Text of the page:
Auto sales: Nissan Leaf sets a new yearly record

Nissan Leaf broke its own record for most electric cars sold in the U.S. in a single year, with two months of sales still left to go. October saw deliveries of 2,589 Leafs, bringing the year-to-date total to 24,411.

George Frey/Reuters/File
Justin Miller makes a phone call as he charges his 2013 Nissan Leaf electric car at ABB Inc.'s DC fast charging station in Salt Lake City. The Leaf broke its own record for annual sales with two months left in 2014.

With two months of sales still remaining in the year, the Nissan Leaf broke its own record for most electric cars sold in the U.S. in a single year.

October saw deliveries of 2,589 Leafs, bringing the year-to-date total to 24,411--which exceeds the 2014 total of 22,610, the previous record.

It also exceeds the annual sales totals for the Chevrolet Volt range-extended electric car in any of the three full years it's been on sale as well.

Nissan has sold a total of 66,533 Leafs in the U.S. over almost four years.

Next to report October sales will be the Chevy Volt, now in its last model year before a complete redesign that will be introduced at the Detroit Auto Show in January.

The Volt is still the highest-selling plug-in car in the country since its December 2010 launch, with total sales through September of more than 69,000 units.

But as the model winds down, it has been selling at a rate of roughly 2,000 per month for almost two years now.

Advocates and industry analysts will also be watching closely to see if the innovative and technologically advanced BMW i3 can maintain the pace of more than 1,000 sales it has set for each of the last two months.

BMW is considered to be the third of the large global automakers--after Nissan and General Motors--to be serious about electric cars, along with startup Tesla Motors.

But sales of the Tesla Model S are not reported monthly, and are consequently the subject of much debate and speculation.

Possibly due to the effects of September's National Drive Electric Week events, October sales are historically high for plug-in electric cars, as advocacy group Plug-In America noted in a recent blog post.

Plug-in hybrids

As well as those three vehicles, the highest-volume cars that plug in sold in the U.S. are the Toyota Prius Plug-In Hybrid and Ford's pair of Energi models, the Fusion mid-sizesedan and C-Max compact five-door hatchback.

Following those models is a raft of lower-volume vehicles, both battery electrics and plug-in hybrids, that sell in volumes of 10 to 200 a month.

Among those, the Honda Accord Plug-In Hybrid delivered 34 units in October, bringing its year-to-date sales to 343.

Since it went on sale almost two years ago, Honda has sold 869 of the Japan-built plug-in model of its well-reviewed Accord Hybrid.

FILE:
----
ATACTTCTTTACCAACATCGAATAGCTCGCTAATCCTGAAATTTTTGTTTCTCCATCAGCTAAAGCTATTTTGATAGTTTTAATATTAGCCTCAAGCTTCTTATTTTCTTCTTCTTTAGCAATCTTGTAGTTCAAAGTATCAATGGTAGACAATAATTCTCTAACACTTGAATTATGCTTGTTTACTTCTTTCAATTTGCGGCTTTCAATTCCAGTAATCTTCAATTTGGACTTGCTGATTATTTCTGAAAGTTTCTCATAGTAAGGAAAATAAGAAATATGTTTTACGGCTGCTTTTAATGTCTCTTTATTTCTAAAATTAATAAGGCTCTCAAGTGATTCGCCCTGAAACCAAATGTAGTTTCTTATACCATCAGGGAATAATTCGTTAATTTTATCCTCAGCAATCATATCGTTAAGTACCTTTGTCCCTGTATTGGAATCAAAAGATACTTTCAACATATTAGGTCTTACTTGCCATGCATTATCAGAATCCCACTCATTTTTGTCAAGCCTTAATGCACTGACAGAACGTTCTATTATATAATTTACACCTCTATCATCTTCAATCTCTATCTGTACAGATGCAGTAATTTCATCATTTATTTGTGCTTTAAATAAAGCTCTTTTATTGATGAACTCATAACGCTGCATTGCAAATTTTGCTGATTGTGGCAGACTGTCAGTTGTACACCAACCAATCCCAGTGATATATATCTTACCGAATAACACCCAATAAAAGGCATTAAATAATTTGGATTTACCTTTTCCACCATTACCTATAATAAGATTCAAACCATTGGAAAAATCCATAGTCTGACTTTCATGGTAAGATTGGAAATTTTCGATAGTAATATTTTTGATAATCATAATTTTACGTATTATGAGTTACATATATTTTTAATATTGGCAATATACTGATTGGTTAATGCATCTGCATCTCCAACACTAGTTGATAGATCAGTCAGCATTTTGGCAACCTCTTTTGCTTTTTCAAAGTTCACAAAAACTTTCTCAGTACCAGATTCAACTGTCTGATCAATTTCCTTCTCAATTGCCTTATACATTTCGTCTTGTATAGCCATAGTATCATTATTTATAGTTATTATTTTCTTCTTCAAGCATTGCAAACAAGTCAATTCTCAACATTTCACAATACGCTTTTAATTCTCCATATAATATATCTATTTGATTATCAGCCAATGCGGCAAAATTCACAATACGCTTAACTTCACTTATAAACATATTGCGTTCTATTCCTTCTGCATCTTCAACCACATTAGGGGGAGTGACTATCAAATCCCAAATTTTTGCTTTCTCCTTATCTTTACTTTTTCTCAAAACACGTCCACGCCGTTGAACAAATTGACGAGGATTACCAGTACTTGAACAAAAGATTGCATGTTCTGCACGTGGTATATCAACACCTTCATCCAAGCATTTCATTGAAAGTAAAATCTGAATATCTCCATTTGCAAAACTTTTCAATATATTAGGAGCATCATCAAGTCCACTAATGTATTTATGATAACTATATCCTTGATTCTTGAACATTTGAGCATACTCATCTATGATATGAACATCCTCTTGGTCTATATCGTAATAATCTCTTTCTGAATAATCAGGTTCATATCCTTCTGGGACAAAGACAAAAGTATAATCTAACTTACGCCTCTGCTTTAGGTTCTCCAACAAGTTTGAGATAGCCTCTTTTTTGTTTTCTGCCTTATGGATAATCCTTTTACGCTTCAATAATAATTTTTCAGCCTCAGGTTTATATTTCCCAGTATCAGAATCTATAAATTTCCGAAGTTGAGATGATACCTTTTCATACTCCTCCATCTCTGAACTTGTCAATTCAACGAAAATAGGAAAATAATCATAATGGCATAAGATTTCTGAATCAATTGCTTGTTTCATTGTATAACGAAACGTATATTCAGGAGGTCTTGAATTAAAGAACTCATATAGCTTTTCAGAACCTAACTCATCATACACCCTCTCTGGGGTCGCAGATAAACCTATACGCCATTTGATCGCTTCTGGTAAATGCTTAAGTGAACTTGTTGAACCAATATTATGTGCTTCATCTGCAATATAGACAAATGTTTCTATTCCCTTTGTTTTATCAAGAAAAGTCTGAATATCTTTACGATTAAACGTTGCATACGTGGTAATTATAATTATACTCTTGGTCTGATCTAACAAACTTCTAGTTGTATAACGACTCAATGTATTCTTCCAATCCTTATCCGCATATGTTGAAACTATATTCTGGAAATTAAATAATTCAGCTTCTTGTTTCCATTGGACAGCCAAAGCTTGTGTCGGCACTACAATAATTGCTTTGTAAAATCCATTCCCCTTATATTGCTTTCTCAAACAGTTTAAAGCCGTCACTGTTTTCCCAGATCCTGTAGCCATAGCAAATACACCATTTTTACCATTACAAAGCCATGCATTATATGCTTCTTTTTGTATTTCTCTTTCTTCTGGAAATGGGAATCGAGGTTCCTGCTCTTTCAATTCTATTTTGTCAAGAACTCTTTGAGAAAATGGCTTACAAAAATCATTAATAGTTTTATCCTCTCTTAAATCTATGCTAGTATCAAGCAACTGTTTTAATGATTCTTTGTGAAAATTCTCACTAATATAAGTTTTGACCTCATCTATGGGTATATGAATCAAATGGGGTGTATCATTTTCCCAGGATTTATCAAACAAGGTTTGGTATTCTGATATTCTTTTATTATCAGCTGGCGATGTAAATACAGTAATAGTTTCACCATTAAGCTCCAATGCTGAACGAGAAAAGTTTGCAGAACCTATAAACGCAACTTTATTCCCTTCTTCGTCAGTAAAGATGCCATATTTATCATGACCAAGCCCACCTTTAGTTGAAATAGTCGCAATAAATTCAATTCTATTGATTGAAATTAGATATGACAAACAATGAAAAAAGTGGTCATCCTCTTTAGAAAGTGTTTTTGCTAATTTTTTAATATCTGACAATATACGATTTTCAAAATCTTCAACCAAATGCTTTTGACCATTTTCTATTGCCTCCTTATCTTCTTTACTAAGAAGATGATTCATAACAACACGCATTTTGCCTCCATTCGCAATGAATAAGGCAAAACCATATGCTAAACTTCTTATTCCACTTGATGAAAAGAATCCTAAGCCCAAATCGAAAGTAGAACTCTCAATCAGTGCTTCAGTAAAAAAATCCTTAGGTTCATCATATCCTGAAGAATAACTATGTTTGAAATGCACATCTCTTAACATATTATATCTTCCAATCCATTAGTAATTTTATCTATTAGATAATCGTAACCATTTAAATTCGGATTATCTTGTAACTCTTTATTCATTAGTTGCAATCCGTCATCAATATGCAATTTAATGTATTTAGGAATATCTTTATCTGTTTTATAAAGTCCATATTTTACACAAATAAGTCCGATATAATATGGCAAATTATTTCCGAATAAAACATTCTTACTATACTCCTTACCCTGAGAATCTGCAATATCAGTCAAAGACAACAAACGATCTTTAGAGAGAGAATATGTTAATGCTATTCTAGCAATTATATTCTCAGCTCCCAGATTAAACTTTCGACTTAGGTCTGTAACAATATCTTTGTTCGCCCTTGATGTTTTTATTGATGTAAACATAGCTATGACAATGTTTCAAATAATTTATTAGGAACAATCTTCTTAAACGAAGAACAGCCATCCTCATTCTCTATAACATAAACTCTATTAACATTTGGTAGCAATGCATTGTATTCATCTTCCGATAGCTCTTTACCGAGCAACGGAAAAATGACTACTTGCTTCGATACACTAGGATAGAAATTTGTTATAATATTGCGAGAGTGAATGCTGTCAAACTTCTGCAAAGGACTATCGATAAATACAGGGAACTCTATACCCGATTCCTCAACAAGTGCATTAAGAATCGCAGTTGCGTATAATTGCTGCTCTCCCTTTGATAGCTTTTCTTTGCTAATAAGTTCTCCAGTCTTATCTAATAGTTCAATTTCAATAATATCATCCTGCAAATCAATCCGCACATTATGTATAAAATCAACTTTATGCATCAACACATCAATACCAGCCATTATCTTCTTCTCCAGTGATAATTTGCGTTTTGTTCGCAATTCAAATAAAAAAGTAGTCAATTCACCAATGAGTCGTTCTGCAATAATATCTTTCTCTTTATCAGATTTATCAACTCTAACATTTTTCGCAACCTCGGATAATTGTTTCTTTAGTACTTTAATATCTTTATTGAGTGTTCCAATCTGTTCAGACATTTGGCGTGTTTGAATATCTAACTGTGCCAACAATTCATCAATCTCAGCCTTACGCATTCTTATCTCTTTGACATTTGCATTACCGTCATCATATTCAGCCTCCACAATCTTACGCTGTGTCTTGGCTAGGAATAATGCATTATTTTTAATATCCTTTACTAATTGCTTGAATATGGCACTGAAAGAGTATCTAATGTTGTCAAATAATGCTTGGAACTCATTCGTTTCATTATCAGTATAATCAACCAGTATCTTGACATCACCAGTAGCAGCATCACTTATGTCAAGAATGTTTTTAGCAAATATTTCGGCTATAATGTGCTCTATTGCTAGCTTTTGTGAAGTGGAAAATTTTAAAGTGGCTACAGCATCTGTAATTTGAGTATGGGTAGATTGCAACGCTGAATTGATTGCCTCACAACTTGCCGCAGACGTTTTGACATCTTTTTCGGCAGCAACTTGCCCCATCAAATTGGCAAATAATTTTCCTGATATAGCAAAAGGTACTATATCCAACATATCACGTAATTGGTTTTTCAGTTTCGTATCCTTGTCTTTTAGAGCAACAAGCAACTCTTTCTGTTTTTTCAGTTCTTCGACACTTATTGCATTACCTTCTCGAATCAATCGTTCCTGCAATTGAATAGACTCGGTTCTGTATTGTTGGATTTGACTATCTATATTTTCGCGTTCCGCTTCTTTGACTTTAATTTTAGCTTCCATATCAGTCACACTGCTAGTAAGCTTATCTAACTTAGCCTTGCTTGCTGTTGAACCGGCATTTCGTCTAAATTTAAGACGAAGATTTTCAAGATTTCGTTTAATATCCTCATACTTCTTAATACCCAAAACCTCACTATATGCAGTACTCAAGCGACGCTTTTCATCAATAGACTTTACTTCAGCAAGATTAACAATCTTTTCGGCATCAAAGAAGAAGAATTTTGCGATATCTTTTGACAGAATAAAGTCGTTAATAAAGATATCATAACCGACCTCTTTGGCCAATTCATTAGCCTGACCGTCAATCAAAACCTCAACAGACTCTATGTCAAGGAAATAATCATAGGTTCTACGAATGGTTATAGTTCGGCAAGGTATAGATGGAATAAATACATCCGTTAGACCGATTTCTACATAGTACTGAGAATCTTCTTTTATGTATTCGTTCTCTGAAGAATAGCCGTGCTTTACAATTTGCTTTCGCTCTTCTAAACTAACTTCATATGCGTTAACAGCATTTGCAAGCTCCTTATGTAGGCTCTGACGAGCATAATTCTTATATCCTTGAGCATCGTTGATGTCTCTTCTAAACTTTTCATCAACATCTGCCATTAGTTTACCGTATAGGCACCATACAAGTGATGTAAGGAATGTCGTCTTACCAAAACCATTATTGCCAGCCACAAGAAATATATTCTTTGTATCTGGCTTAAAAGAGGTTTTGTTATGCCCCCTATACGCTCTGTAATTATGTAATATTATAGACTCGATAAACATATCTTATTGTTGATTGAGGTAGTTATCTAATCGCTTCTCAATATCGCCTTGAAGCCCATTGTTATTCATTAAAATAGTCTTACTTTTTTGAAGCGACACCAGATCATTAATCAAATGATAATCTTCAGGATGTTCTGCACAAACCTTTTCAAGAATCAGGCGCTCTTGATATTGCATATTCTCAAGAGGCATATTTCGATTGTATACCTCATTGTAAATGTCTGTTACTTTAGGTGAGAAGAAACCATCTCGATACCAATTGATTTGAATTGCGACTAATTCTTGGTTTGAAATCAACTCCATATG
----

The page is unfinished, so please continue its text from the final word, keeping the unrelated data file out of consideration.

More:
Those include the compliance cars sold largely in California solely to meet that state's zero-emission vehicle sales mandate.

Of those, the Fiat 500e and Chevrolet Spark EV will remain on sale through this year and next, but the Honda Fit EV and Toyota RAV4 EV are reaching their required sales targets and will soon be withdrawn from the market.

The Fit EV logged 23 more sales in October, bringing its yearly-to-date number to 370 and its overall sales to 1,032--rapidly nearing the 1,100 Honda has said it will deliver.

October was also be the first month for which deliveries of the Kia Soul EV are added to the sales roster.

This month will see the Volkswagen e-Golf added to the list as well, bringing the total number of plug-in electric vehicles on sale (at least in California) to 21 by the end of the year.

This article will be updated regularly throughout today and tomorrow as sales results for October come in from the various carmakers.

You've read  of  free articles. Subscribe to continue.

Dear Reader,

About a year ago, I happened upon this statement about the Monitor in the Harvard Business Review – under the charming heading of “do things that don’t interest you”:

“Many things that end up” being meaningful, writes social scientist Joseph Grenny, “have come from conference workshops, articles, or online videos that began as a chore and ended with an insight. My work in Kenya, for example, was heavily influenced by a Christian Science Monitor article I had forced myself to read 10 years earlier. Sometimes, we call things ‘boring’ simply because they lie outside the box we are currently in.”

If you were to come up with a punchline to a joke about the Monitor, that would probably be it. We’re seen as being global, fair, insightful, and perhaps a bit too earnest. We’re the bran muffin of journalism.

But you know what? We change lives. And I’m going to argue that we change lives precisely because we force open that too-small box that most human beings think they live in.

The Monitor is a peculiar little publication that’s hard for the world to figure out. We’re run by a church, but we’re not only for church members and we’re not about converting people. We’re known as being fair even as the world becomes as polarized as at any time since the newspaper’s founding in 1908.

We have a mission beyond circulation, we want to bridge divides. We’re about kicking down the door of thought everywhere and saying, “You are bigger and more capable than you realize. And we can prove it.”

If you’re looking for bran muffin journalism, you can subscribe to the Monitor for $15. You’ll get the Monitor Weekly magazine, the Monitor Daily email, and unlimited access to CSMonitor.com.

QR Code to Auto sales: Nissan Leaf sets a new yearly record
Read this article in
https://www.csmonitor.com/Business/In-Gear/2014/1103/Auto-sales-Nissan-Leaf-sets-a-new-yearly-record
QR Code to Subscription page
Start your subscription today
https://www.csmonitor.com/subscribe